So even if the math adds up for a blowout win on Sunday, the total will most likely be less than the sum of its parts.

Because of the unity of the far right in wanting to stop migrants, mock climate measures When it comes to woke fiction and its promotion of conservative family values, there are also fundamental differences. For example, when it comes to the war in Ukraine, someone like Meloni sides with the West, unlike Hungarian Prime Minister Viktor Orbán. Others remain in the gray area.

It doesn’t help that the populist and far-right parties are now divided into two groups in Parliament – the Identity and Democracy groups. Marine Le Pen’s nationwide protest belongs to the European Conservative and Reformist Party to which Meloni belongs.

Some are flirting with the center, others are arguing. I&D team last month expelled the Alternative to Germanyor AfD, the party after its growing list of scandals was capped when its main candidate said that not all members of the Nazis’ elite SS unit, the who participated in major atrocities during World War II, were all war criminals.

“AfD has become a plague that no one wants to touch,” said Roberto D’Alimonte, a political analyst at LUISS university in Rome.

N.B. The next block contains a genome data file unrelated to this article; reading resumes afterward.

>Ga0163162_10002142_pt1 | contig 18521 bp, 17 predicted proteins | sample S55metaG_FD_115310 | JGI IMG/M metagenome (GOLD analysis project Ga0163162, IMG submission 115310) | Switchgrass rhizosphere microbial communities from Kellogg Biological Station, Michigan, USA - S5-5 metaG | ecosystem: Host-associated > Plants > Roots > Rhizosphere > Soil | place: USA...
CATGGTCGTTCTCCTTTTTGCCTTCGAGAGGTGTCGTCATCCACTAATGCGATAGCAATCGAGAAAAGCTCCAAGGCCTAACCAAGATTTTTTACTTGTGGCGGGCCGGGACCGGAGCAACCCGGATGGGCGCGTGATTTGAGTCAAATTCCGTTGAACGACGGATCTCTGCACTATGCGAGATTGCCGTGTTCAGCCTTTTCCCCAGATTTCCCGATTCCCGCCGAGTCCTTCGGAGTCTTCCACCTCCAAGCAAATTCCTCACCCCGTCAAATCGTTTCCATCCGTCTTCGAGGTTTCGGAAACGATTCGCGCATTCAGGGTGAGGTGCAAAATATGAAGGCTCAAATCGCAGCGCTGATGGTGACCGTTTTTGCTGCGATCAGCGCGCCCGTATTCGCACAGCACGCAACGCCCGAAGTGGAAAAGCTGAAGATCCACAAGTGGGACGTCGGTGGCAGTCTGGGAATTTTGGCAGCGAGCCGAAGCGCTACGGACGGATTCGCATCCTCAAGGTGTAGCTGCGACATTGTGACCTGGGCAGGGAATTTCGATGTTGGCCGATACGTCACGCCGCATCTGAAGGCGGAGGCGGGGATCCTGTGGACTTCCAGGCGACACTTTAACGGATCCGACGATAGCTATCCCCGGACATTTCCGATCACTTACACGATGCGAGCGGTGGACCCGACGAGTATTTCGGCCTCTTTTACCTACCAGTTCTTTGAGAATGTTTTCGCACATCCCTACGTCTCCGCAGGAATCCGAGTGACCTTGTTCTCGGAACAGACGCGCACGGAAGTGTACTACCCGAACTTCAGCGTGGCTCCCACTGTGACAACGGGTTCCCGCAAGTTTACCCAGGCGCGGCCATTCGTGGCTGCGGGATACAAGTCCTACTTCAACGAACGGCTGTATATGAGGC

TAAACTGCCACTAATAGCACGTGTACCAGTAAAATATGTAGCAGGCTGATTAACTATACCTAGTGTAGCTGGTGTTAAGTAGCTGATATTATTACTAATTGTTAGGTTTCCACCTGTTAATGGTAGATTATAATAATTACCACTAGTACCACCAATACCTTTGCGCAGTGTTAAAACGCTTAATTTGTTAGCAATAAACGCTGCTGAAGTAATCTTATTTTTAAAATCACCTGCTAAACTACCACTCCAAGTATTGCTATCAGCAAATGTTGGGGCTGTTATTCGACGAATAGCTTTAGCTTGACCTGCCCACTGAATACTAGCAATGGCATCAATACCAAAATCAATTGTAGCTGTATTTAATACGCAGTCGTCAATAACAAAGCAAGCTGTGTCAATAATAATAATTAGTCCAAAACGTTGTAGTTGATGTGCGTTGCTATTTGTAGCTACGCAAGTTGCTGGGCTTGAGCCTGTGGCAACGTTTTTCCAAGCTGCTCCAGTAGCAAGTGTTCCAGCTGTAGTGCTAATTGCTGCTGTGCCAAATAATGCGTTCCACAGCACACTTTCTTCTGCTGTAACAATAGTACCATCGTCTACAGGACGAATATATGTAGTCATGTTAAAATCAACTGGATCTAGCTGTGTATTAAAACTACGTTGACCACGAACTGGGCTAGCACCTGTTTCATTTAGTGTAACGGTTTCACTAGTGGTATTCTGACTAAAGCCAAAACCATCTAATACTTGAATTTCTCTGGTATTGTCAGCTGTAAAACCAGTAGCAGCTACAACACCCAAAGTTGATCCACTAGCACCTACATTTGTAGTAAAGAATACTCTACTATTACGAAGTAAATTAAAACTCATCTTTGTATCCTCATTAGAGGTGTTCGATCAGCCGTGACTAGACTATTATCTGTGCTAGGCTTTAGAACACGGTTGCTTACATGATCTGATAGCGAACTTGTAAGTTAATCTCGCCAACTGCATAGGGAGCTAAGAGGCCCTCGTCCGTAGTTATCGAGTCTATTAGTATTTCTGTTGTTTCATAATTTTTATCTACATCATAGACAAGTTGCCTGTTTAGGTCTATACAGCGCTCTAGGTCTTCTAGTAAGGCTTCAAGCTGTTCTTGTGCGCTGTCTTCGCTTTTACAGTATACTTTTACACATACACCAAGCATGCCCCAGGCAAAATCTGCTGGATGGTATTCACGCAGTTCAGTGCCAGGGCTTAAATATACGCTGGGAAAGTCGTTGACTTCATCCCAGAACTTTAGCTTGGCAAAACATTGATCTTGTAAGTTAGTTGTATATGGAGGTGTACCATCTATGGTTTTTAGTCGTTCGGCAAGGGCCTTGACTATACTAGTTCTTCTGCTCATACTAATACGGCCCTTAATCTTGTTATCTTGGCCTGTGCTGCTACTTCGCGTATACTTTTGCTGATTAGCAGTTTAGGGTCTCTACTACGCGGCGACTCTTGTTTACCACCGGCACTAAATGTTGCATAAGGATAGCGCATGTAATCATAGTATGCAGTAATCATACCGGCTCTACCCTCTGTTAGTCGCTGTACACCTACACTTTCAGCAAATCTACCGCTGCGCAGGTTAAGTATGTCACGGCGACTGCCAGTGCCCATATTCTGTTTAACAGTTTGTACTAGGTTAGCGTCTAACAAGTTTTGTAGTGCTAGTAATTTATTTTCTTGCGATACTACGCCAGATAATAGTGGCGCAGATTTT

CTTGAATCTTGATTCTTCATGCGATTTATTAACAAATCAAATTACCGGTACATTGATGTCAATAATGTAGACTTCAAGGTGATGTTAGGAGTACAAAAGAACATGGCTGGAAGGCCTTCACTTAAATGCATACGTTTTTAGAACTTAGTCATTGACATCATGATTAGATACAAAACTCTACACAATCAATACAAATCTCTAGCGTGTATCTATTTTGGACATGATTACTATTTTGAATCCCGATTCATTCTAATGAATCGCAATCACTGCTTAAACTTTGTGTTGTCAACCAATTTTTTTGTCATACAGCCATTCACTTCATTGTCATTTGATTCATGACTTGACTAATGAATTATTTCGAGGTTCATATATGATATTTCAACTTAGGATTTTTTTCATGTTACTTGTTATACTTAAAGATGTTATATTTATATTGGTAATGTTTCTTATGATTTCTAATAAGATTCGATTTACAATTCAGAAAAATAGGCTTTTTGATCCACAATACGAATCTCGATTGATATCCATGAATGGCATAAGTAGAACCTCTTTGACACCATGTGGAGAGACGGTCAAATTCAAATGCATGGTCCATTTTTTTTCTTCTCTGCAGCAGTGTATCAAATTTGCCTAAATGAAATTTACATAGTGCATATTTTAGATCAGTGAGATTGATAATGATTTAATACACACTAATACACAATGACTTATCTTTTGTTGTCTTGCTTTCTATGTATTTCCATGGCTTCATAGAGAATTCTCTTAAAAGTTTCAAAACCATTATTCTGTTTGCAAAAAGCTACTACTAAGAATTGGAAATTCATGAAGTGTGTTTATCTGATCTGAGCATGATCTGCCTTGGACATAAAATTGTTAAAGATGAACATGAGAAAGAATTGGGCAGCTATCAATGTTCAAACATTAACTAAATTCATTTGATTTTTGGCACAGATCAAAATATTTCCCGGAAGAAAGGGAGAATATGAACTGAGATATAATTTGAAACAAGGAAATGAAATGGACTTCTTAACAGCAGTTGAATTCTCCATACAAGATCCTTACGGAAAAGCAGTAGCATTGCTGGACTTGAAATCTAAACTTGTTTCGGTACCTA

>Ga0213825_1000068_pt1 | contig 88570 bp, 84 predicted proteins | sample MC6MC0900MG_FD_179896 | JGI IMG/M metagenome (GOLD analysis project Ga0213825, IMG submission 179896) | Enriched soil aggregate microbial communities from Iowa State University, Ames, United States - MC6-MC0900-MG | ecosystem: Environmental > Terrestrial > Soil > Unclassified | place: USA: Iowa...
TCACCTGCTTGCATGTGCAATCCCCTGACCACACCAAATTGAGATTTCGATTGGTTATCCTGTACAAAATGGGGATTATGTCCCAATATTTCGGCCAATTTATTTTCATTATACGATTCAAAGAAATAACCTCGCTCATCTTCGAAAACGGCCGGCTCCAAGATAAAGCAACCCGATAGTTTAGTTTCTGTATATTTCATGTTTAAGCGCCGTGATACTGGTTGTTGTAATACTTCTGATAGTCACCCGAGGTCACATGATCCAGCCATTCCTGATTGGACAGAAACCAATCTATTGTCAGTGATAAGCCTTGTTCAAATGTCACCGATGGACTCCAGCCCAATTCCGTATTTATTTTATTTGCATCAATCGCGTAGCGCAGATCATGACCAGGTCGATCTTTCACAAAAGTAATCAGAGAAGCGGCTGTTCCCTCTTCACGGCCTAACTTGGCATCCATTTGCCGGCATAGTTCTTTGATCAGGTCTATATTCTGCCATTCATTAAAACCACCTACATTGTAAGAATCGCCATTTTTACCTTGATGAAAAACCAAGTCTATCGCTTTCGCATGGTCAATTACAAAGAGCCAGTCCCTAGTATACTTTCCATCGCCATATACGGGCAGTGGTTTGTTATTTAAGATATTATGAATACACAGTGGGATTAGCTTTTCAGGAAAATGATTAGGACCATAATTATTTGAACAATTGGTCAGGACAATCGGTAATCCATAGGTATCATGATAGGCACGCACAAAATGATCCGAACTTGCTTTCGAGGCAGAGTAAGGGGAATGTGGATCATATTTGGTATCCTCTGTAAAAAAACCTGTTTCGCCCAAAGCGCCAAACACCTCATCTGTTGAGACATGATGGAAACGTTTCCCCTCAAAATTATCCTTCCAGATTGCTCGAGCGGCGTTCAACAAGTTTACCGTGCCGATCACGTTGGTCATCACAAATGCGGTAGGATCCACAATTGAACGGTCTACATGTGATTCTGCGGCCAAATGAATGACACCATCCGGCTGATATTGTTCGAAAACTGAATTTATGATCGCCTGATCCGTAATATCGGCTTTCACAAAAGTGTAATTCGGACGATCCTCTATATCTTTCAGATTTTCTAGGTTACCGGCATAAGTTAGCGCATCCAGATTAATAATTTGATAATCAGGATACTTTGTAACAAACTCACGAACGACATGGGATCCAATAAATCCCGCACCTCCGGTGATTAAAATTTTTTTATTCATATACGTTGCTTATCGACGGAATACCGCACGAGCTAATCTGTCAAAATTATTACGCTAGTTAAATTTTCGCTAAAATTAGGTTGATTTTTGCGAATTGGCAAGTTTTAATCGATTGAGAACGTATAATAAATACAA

It remains unclear how far-right and populist parties will form new groups after the election.

Today, some people want first of all to become “salonfähig”, a quality that is accepted in the upper class despite radical backgrounds. Le Pen is vying to become French president in 2027, and of course, Meloni has already reached that stage as Italian prime minister.

During nearly two years as Italy’s leader, she overcame her initial worries has proven credible at the EU summit and is willing to work to reach difficult compromises, to the point of even being able to keep the combustible Orbán in key debates. Leaders, including von der Leyen, ignored national complaints about her treatment of groups that did not meet her. conservative family values or alleged placing restrictions on press freedom.

And with pro-business liberals and greens set to lose, the EPP’s von der Leyen wants to keep his options open for coalition-building, including Meloni, in the face of opposition harshly from her outgoing allies.

Even if coalitions in Parliament are fragile because lawmakers sometimes follow national rather than EU agendas, von der Leyen is keen to find a coalition that will bring her 361 out of 720 votes needed to win a second five-year term as President of the EU Commission, perhaps the most powerful position in the EU.

And this is where Meloni also emerges as an important player, one who could hold in his hands both the fate of von der Leyen and that of a giant geopolitical bloc that is leaning ever more to the right. time is over.

“She is one of these people — not quite on the far right, but on the right of the right, so to speak,” said Demertzis of the Bruegel research organization. “She has been talking to the EPP but is also talking to more far-right groups, Ms Le Pen and others. And of course, depending on how the vote turns out, she could have a big card up her sleeve.”